NASTASSIA ARENDSE: The Helen Suzman Foundation, supported by Magda Wierzycka, the CEO of Sygnia Asset Managers, has initiated legal proceedings against Eskom, President Jacob Zuma, the Gupta family, Duduzane Zuma and others in a bid to recover billions of rands from illicit expenditure. This is going to be for the benefit of the South African fiscus.
To talk to us more about the rationale behind these legal proceedings is Magda Wierzycka herself. Magda, thank you so much for your time.
MAGDA WIERZYCKA: Absolute pleasure.
NASTASSIA ARENDSE: Take me through the rationale behind these proceedings that you are initiating.
MAGDA WIERZYCKA: The rationale is that in the nominal space, where you have functioning prosecuting authorities, these sort of corruption places should be prosecuted by the state. But clearly the state is, one, captured, and secondly, conflicted. We have lived with GuptaLeaks for, well, less than a year, but we have seen this corruption and the extent of looting and corruption play itself in technicolour across all our screens. If you were to watch South Africa in slow motion, that is all we have talked about this year. Every single international newspaper this week, including The Economist, has carried a story on the corruption in South Africa. And none of that is something that inspires confidence in the country or that attracts foreign investors or that creates jobs. So it’s all kind of a destructive spiral.
We just felt that those who have been responsible need to be brought to account. If the state isn’t going to do it, because the state is captured, again civil society needs to do it, and individuals need to stop whingeing – because we are greater than standing around the braais and complaining, and actually need to do something about it.
We thought we’d go this route. There is a civil court action route that can bring absolutely every individual involved in this looting of the state to account. We are doing it on behalf of the Republic of South Africa, so we are not doing it for our own benefit. We are doing it for South Africa.
We chose Eskom as a case because I think that South Africans can clearly identify with the almost direct link with what has happened at Eskom in terms of the mismanagement, the stealing, the looting, the coal-price increases and the electricity tariff increases that we are all facing. And now Eskom is asking for another 20% hike. This affects every South African – black, white, rich, poor.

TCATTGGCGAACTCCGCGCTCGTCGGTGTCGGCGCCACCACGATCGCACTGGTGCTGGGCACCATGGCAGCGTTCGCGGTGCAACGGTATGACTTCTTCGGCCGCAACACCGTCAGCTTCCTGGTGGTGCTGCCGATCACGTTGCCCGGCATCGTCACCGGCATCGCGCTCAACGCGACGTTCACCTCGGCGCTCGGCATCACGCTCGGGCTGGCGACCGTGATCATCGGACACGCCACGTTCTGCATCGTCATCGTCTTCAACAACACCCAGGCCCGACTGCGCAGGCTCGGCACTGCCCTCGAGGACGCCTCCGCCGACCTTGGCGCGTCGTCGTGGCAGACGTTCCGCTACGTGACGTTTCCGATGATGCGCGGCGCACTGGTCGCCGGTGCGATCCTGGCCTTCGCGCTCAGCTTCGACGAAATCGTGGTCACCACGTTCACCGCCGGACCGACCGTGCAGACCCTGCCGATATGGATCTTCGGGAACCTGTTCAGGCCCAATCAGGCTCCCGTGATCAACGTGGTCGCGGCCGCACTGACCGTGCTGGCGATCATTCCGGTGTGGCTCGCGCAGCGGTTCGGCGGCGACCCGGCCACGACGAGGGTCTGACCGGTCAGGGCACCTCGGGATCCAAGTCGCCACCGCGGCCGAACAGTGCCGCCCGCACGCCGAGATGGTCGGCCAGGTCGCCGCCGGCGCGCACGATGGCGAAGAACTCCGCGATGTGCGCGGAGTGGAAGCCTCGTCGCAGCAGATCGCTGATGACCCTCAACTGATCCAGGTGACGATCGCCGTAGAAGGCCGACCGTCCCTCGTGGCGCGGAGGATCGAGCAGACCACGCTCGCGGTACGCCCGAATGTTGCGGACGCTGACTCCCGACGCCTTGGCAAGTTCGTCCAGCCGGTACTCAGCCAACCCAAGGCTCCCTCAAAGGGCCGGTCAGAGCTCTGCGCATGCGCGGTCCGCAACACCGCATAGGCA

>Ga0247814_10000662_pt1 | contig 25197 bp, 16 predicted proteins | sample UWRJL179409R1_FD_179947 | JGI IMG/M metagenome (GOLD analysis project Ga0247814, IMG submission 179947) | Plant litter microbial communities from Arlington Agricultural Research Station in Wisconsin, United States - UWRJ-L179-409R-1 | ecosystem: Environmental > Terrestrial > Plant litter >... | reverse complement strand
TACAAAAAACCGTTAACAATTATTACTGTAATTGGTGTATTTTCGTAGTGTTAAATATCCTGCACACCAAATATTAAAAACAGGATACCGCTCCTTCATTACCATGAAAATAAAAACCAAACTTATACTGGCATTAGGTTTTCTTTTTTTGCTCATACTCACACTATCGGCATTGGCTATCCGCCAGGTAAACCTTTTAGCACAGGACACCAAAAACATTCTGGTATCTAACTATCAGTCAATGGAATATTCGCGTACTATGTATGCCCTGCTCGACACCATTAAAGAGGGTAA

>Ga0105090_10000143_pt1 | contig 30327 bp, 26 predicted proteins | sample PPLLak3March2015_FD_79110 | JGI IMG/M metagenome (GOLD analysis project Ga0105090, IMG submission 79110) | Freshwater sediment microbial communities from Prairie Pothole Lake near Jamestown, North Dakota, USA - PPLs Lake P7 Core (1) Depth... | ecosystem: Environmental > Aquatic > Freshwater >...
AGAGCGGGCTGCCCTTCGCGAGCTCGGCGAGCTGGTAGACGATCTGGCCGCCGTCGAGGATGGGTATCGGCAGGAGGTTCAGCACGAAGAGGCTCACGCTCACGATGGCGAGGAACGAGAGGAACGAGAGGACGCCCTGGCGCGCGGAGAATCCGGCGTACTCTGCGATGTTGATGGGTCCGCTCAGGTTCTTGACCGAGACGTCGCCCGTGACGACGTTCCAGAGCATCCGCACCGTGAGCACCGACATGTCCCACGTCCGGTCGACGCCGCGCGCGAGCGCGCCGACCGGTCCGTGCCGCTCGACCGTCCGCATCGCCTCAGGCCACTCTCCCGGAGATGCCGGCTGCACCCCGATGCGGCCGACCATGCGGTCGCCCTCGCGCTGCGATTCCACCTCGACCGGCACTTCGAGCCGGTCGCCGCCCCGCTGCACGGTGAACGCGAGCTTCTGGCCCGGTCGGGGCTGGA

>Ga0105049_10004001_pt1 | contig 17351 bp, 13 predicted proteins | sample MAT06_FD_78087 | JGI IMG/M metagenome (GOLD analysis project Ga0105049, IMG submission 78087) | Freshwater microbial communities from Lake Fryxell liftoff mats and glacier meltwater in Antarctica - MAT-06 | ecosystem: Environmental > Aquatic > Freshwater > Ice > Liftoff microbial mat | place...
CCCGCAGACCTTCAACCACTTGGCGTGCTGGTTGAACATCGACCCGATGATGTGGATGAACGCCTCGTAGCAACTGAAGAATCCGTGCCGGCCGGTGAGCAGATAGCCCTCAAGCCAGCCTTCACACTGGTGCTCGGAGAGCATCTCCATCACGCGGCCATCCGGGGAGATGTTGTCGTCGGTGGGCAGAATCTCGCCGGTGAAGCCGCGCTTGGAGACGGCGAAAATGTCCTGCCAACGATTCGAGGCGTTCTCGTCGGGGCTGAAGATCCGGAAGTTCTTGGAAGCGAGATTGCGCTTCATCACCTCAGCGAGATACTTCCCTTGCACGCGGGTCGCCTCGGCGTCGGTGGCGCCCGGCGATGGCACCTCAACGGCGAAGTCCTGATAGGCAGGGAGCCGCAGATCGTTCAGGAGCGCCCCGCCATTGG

So we thought that’s a case. We could have chosen Transnet or any one of the other state-owned enterprises. But Eskom touches the heart and souls of every South African, hopefully. We are all in this together, holding these people to account.
NASTASSIA ARENDSE: The National Prosecuting Authority you would assume – when these things started leaking and there were whispers and murmurs about what is really happening within Eskom, and let’s not even talk about all the other things that you tie in together here – would launch an immediate investigation to try and find out what is exactly going on here.
MAGDA WIERZYCKA: Of course. That is the role of the National Prosecuting Authority, and that is what should be happening. But that is not happening and isn’t going to happen. I personally am aware of actions that could have been taken against the Guptas which were actively stopped within the NPA. So we are not living through times where the NPA is acting in any capacity, although they are very quick to announce action against Steinhoff, an investigation into Steinhoff. But absolutely no investigation is happening into the Guptas, their role in state capture and all the implicated parties.
When you listen to the parliamentary inquiry into Eskom, your blood boils. The problem with the parliamentary inquiry is that as much as they can hold these inquiries and get these people to testify – and they are all denying it, denying, denying – the parliament is kind of paralysed. They can only make a recommendation to the executive to act and the executive isn’t acting.
So I would like to see these people in a court of law being questioned by real folk – not being allowed to just deny, deny, deny – where there is money on the table, where they can actually be held accountable for cash which they owe the fiscus. Actually R5 billion is an estimate. And we don’t really care who stole how much. Let them find out among themselves how much they want to divvy up. But the fact that money has been stolen is no longer under dispute. So action needs to be taken.
NASTASSIA ARENDSE: Magda, thanks so much for your time, and all the best with these proceedings.